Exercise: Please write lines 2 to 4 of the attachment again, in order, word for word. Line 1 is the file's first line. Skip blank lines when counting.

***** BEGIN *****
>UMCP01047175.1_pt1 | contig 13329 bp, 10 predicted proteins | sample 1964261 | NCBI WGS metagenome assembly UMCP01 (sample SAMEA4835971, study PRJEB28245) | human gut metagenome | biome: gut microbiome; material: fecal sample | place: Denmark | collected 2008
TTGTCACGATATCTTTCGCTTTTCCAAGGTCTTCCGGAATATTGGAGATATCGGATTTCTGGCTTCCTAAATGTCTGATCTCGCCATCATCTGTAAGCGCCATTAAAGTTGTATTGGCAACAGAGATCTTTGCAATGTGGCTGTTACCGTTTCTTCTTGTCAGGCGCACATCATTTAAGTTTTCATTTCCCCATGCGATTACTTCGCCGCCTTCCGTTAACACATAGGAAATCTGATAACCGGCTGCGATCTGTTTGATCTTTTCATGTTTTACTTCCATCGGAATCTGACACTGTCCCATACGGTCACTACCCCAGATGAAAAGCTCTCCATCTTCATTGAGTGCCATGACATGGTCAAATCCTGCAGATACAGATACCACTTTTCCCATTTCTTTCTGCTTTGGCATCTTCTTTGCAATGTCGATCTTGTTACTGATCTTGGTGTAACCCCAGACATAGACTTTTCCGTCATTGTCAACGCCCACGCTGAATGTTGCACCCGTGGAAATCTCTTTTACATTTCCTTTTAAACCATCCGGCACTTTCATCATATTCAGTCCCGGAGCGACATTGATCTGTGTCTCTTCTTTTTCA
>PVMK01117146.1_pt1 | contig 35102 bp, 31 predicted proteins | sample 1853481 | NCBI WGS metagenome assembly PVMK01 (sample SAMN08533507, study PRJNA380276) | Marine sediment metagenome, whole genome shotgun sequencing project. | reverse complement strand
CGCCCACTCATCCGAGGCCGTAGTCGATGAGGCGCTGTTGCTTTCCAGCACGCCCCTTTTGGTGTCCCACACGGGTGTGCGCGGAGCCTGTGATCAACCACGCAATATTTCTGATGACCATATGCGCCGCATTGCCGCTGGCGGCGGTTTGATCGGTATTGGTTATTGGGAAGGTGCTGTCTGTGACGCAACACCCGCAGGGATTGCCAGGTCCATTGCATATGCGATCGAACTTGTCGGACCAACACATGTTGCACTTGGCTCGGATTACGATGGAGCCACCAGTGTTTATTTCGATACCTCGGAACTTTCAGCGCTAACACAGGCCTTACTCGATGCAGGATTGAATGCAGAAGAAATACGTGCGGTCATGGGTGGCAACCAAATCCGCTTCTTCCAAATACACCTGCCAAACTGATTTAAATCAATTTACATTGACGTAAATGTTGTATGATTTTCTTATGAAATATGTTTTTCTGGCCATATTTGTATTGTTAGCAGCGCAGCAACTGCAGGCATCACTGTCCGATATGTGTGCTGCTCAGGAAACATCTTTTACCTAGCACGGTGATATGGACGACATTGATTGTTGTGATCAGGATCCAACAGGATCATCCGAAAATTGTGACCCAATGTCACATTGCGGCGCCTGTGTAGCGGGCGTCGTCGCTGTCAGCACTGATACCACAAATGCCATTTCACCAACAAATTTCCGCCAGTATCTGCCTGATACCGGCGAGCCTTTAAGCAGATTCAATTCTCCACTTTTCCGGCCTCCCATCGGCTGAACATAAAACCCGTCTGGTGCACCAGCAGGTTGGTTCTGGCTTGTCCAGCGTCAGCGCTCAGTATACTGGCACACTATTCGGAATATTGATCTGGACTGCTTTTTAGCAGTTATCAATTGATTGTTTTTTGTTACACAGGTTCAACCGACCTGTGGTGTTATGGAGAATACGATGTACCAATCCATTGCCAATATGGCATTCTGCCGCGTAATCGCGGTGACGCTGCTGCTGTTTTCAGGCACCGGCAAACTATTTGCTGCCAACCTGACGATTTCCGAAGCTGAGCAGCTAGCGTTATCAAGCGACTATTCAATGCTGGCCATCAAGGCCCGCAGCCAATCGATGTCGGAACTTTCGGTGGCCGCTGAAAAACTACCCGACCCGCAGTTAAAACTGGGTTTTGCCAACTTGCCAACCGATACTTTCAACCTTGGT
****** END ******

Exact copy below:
TTGTCACGATATCTTTCGCTTTTCCAAGGTCTTCCGGAATATTGGAGATATCGGATTTCTGGCTTCCTAAATGTCTGATCTCGCCATCATCTGTAAGCGCCATTAAAGTTGTATTGGCAACAGAGATCTTTGCAATGTGGCTGTTACCGTTTCTTCTTGTCAGGCGCACATCATTTAAGTTTTCATTTCCCCATGCGATTACTTCGCCGCCTTCCGTTAACACATAGGAAATCTGATAACCGGCTGCGATCTGTTTGATCTTTTCATGTTTTACTTCCATCGGAATCTGACACTGTCCCATACGGTCACTACCCCAGATGAAAAGCTCTCCATCTTCATTGAGTGCCATGACATGGTCAAATCCTGCAGATACAGATACCACTTTTCCCATTTCTTTCTGCTTTGGCATCTTCTTTGCAATGTCGATCTTGTTACTGATCTTGGTGTAACCCCAGACATAGACTTTTCCGTCATTGTCAACGCCCACGCTGAATGTTGCACCCGTGGAAATCTCTTTTACATTTCCTTTTAAACCATCCGGCACTTTCATCATATTCAGTCCCGGAGCGACATTGATCTGTGTCTCTTCTTTTTCA
>PVMK01117146.1_pt1 | contig 35102 bp, 31 predicted proteins | sample 1853481 | NCBI WGS metagenome assembly PVMK01 (sample SAMN08533507, study PRJNA380276) | Marine sediment metagenome, whole genome shotgun sequencing project. | reverse complement strand
CGCCCACTCATCCGAGGCCGTAGTCGATGAGGCGCTGTTGCTTTCCAGCACGCCCCTTTTGGTGTCCCACACGGGTGTGCGCGGAGCCTGTGATCAACCACGCAATATTTCTGATGACCATATGCGCCGCATTGCCGCTGGCGGCGGTTTGATCGGTATTGGTTATTGGGAAGGTGCTGTCTGTGACGCAACACCCGCAGGGATTGCCAGGTCCATTGCATATGCGATCGAACTTGTCGGACCAACACATGTTGCACTTGGCTCGGATTACGATGGAGCCACCAGTGTTTATTTCGATACCTCGGAACTTTCAGCGCTAACACAGGCCTTACTCGATGCAGGATTGAATGCAGAAGAAATACGTGCGGTCATGGGTGGCAACCAAATCCGCTTCTTCCAAATACACCTGCCAAACTGATTTAAATCAATTTACATTGACGTAAATGTTGTATGATTTTCTTATGAAATATGTTTTTCTGGCCATATTTGTATTGTTAGCAGCGCAGCAACTGCAGGCATCACTGTCCGATATGTGTGCTGCTCAGGAAACATCTTTTACCTAGCACGGTGATATGGACGACATTGATTGTTGTGATCAGGATCCAACAGGATCATCCGAAAATTGTGACCCAATGTCACATTGCGGCGCCTGTGTAGCGGGCGTCGTCGCTGTCAGCACTGATACCACAAATGCCATTTCACCAACAAATTTCCGCCAGTATCTGCCTGATACCGGCGAGCCTTTAAGCAGATTCAATTCTCCACTTTTCCGGCCTCCCATCGGCTGAACATAAAACCCGTCTGGTGCACCAGCAGGTTGGTTCTGGCTTGTCCAGCGTCAGCGCTCAGTATACTGGCACACTATTCGGAATATTGATCTGGACTGCTTTTTAGCAGTTATCAATTGATTGTTTTTTGTTACACAGGTTCAACCGACCTGTGGTGTTATGGAGAATACGATGTACCAATCCATTGCCAATATGGCATTCTGCCGCGTAATCGCGGTGACGCTGCTGCTGTTTTCAGGCACCGGCAAACTATTTGCTGCCAACCTGACGATTTCCGAAGCTGAGCAGCTAGCGTTATCAAGCGACTATTCAATGCTGGCCATCAAGGCCCGCAGCCAATCGATGTCGGAACTTTCGGTGGCCGCTGAAAAACTACCCGACCCGCAGTTAAAACTGGGTTTTGCCAACTTGCCAACCGATACTTTCAACCTTGGT